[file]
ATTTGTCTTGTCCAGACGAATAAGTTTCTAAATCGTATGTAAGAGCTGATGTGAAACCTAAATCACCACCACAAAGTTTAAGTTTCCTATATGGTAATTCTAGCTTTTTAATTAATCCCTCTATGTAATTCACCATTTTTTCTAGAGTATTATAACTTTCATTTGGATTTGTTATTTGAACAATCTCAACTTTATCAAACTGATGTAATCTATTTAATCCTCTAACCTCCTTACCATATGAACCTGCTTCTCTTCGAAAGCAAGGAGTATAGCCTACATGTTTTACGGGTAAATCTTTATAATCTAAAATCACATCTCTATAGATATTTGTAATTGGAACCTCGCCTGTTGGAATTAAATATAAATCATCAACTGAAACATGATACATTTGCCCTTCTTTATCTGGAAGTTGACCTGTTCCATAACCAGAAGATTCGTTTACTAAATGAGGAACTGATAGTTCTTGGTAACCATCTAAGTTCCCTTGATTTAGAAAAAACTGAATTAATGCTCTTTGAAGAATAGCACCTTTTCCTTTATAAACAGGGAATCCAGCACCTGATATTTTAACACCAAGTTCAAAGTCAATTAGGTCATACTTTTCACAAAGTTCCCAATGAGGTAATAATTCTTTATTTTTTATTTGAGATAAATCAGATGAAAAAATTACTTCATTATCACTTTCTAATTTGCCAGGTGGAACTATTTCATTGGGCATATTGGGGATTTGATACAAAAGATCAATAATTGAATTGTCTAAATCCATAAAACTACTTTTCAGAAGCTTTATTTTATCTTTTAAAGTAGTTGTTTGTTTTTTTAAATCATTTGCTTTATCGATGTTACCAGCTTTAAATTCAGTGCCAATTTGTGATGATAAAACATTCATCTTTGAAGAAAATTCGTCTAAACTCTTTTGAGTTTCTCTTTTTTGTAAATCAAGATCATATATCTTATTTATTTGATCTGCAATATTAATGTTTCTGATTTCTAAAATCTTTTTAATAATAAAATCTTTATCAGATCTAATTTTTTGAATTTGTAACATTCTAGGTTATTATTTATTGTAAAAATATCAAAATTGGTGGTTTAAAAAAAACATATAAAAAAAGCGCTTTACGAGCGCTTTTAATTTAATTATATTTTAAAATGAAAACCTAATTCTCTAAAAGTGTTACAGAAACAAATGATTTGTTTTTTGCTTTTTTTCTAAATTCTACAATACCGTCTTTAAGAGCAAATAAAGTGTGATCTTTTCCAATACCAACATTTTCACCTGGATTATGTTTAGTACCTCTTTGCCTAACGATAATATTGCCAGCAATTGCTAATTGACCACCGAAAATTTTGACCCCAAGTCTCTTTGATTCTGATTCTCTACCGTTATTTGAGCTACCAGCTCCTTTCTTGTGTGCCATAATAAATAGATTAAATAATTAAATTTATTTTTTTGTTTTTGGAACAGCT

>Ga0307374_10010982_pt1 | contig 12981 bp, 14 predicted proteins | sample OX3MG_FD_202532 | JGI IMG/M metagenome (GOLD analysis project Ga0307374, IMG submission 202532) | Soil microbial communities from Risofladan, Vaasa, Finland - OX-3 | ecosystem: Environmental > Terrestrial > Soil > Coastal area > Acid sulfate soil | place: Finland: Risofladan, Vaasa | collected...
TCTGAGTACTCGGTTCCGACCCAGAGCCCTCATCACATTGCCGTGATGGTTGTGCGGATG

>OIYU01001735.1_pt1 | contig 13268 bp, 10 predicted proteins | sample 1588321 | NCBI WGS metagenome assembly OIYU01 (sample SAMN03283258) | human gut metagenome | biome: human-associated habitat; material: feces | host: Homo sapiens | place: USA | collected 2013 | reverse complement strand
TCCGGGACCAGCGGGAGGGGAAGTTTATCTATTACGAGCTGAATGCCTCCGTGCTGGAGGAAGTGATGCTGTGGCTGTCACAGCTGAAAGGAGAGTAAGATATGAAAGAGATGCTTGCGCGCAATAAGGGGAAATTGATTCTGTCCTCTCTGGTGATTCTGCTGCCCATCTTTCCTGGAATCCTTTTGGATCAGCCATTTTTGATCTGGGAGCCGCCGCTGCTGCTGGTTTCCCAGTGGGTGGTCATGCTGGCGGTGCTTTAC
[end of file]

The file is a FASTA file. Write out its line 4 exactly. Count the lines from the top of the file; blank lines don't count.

>OIYU01001735.1_pt1 | contig 13268 bp, 10 predicted proteins | sample 1588321 | NCBI WGS metagenome assembly OIYU01 (sample SAMN03283258) | human gut metagenome | biome: human-associated habitat; material: feces | host: Homo sapiens | place: USA | collected 2013 | reverse complement strand